• Causality: The person accused of committing the crime was the one who performed the action (or did not act when they should have).
  • Freedom: The person acted on their own free will; they chose to commit the crime and were not otherwise coerced into action.
  • Knowledge: The person committed the crime understanding that there may be consequences.

With these conditions, the court may determine whether or not someone can be held responsible for their actions, and therefore, what level of punishment they should receive.

What is Negligence?

According to tort law, negligence involves any harm that may be caused by failing to act; in simpler terms, negligence assumes that people should act with care. Anyone who suffers loss due to another’s negligence may be able to sue for damages to compensate for that harm, which can include physical injury, economic loss, property loss, or mental distress.

What is Extreme Distress?

Extreme distress tends to be an emotional response to any type of harm, and it, in turn, can cause a person to physically harm themselves. Legally, an intentional infliction of emotional distress (IIED) is a civil tort that is defined by a person carrying out an extreme and outrageous act against their victim. Claiming this in a court of law, of course, requires a distinct definition of what constitutes extreme and outrageous conduct in relation to the specific incident.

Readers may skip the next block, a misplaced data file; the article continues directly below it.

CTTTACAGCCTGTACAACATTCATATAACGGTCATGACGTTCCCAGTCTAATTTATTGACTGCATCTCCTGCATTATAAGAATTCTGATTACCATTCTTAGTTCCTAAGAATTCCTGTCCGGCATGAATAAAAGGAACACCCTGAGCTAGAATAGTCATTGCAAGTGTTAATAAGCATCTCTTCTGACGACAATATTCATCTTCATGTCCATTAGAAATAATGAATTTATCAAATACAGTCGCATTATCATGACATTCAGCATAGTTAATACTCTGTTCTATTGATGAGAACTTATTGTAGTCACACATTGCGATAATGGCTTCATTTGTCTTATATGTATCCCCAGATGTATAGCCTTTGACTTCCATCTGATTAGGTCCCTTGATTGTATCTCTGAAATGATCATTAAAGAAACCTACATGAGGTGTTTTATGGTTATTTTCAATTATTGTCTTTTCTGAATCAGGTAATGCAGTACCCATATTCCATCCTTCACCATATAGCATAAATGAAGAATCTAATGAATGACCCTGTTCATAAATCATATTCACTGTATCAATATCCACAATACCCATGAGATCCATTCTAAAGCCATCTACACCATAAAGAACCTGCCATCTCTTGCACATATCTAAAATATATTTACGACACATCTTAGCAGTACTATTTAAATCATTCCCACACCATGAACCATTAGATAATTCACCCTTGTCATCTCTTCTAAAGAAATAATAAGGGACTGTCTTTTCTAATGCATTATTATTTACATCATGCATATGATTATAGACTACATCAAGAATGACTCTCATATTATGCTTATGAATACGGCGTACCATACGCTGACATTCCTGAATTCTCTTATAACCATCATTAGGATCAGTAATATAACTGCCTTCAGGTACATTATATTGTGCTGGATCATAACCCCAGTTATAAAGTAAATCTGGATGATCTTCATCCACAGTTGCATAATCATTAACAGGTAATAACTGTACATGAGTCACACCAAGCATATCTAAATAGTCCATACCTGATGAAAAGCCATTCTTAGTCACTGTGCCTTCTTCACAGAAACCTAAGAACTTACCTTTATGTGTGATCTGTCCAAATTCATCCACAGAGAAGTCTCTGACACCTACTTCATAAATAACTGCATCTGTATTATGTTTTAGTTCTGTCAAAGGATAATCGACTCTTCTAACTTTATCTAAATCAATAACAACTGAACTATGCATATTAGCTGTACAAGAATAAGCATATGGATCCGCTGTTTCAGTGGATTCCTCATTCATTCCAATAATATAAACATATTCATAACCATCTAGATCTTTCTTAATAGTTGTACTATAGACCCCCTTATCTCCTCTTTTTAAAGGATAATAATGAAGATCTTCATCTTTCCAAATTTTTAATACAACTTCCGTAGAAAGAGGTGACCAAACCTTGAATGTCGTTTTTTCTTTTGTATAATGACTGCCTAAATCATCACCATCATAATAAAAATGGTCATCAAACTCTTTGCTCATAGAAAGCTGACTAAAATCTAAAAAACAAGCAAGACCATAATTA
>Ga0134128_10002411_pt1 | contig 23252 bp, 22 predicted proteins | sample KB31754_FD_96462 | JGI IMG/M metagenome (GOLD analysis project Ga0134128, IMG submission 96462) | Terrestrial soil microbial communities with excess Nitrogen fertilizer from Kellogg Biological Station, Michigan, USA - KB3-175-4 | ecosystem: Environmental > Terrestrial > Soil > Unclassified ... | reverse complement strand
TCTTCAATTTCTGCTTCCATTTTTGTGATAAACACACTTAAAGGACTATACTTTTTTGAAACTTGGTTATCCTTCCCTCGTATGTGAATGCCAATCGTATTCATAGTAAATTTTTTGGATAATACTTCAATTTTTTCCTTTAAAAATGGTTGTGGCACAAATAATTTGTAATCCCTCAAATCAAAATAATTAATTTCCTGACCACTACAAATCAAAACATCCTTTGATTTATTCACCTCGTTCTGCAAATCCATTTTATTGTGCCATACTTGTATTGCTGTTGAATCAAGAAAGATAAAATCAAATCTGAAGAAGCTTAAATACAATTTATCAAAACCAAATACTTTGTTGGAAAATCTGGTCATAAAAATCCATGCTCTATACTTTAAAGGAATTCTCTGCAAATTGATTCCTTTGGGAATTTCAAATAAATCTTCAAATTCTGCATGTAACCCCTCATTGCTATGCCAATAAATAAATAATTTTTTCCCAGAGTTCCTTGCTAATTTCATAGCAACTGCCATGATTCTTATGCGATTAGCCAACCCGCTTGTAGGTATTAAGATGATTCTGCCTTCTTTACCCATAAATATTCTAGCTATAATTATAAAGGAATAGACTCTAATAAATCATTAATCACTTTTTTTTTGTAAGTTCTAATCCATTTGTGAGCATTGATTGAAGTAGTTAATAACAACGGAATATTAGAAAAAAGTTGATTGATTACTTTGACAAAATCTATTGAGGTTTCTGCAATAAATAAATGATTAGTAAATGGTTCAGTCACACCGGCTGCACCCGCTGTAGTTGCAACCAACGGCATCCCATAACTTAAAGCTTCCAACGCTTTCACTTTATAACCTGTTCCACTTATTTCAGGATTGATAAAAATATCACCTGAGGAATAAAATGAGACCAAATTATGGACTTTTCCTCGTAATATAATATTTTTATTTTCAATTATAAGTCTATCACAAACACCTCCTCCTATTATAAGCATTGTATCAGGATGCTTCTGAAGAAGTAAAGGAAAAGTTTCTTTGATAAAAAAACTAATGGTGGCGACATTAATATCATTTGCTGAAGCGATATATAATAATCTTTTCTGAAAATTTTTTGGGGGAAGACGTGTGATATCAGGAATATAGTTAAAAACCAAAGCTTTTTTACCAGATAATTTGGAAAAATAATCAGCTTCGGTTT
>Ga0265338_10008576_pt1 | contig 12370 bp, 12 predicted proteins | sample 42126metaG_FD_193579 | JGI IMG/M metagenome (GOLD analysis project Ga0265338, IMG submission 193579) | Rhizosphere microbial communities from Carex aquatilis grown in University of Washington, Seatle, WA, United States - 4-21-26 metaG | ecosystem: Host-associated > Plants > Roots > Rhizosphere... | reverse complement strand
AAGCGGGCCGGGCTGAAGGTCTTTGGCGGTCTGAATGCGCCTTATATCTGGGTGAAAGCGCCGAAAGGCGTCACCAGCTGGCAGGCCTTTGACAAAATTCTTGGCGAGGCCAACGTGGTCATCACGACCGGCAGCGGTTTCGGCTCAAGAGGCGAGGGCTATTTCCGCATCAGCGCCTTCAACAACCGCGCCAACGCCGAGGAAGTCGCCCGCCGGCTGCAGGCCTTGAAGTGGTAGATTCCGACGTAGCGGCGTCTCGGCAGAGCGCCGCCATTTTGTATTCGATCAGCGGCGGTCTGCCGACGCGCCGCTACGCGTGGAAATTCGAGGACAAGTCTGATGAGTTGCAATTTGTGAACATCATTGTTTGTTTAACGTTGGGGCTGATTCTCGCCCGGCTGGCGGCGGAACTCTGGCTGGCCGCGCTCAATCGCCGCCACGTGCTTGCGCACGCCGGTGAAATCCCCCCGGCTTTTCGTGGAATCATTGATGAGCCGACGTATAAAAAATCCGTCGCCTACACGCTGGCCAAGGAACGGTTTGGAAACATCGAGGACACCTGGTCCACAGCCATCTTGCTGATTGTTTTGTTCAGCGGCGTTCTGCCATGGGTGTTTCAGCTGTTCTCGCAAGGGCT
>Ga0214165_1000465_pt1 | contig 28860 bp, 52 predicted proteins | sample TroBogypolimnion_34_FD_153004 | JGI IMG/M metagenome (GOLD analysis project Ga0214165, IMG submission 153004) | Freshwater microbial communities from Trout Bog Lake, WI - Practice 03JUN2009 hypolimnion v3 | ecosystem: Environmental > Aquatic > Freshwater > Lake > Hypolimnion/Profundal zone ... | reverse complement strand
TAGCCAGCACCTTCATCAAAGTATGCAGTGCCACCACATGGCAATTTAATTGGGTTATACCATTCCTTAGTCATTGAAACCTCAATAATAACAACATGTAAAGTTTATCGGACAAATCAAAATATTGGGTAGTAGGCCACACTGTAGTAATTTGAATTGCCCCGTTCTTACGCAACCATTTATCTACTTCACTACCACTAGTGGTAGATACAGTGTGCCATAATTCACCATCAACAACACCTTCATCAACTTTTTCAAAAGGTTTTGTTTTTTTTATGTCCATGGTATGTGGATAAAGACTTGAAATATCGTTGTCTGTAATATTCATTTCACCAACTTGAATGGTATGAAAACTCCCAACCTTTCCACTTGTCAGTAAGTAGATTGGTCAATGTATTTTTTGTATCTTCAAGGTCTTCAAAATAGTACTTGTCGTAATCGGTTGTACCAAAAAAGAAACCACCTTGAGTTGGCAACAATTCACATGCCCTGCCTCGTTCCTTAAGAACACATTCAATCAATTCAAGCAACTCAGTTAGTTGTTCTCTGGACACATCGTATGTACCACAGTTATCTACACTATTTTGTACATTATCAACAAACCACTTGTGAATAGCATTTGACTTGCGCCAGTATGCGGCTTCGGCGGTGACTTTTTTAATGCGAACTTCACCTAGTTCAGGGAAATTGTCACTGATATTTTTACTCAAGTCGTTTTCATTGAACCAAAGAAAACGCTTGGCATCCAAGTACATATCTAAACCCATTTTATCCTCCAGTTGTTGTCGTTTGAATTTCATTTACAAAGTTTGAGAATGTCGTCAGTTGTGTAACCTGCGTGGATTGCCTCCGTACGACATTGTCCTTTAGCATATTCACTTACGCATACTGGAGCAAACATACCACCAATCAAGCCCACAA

What is Wrongful Death?

A wrongful death claim can, as the name suggests, be filed if a person’s death is caused by the wrongful conduct of a person or persons, whether willful or negligent. This type of lawsuit seeks compensation for the losses of the survivor(s). Wrongful death can be filed for all types of fatal accidents, and must be proven with these four elements:

  • Negligence: The death must have been caused in part or wholly by the carelessness of the defendant’s actions.
  • Breach of Duty: Medical personnel have a duty to their patients, just as drivers have a duty to keep their fellow drivers safe. It must be proven that the defendant owed a duty of care to the victim that was subsequently breached.
  • Causation: It must be demonstrated or explained how the defendant caused the victim’s death with their negligence.
  • Damages: Similar to a personal injury claim, an important step in a wrongful death lawsuit is generating qualifiable damages, such as hospitalizations, loss of income, the pain and suffering of the victim, or any funeral expenses.

Fighting for Justice for the Victims of Astroworld

You may have heard these terms in the coverage surrounding the Astroworld mass casualty event, and these and others will come up as the investigation continues. The concert injury lawyers at Arnold & Itkin are following it closely on behalf of the hundreds of Astroworld attendees we are proud to represent. Our firm has a history of fighting for justice for our clients and winning, and we are committed to holding those at fault for the Astroworld tragedy responsible. To learn more about how our lawyers can help you fight for your rights, contact us today at (888) 493-1629.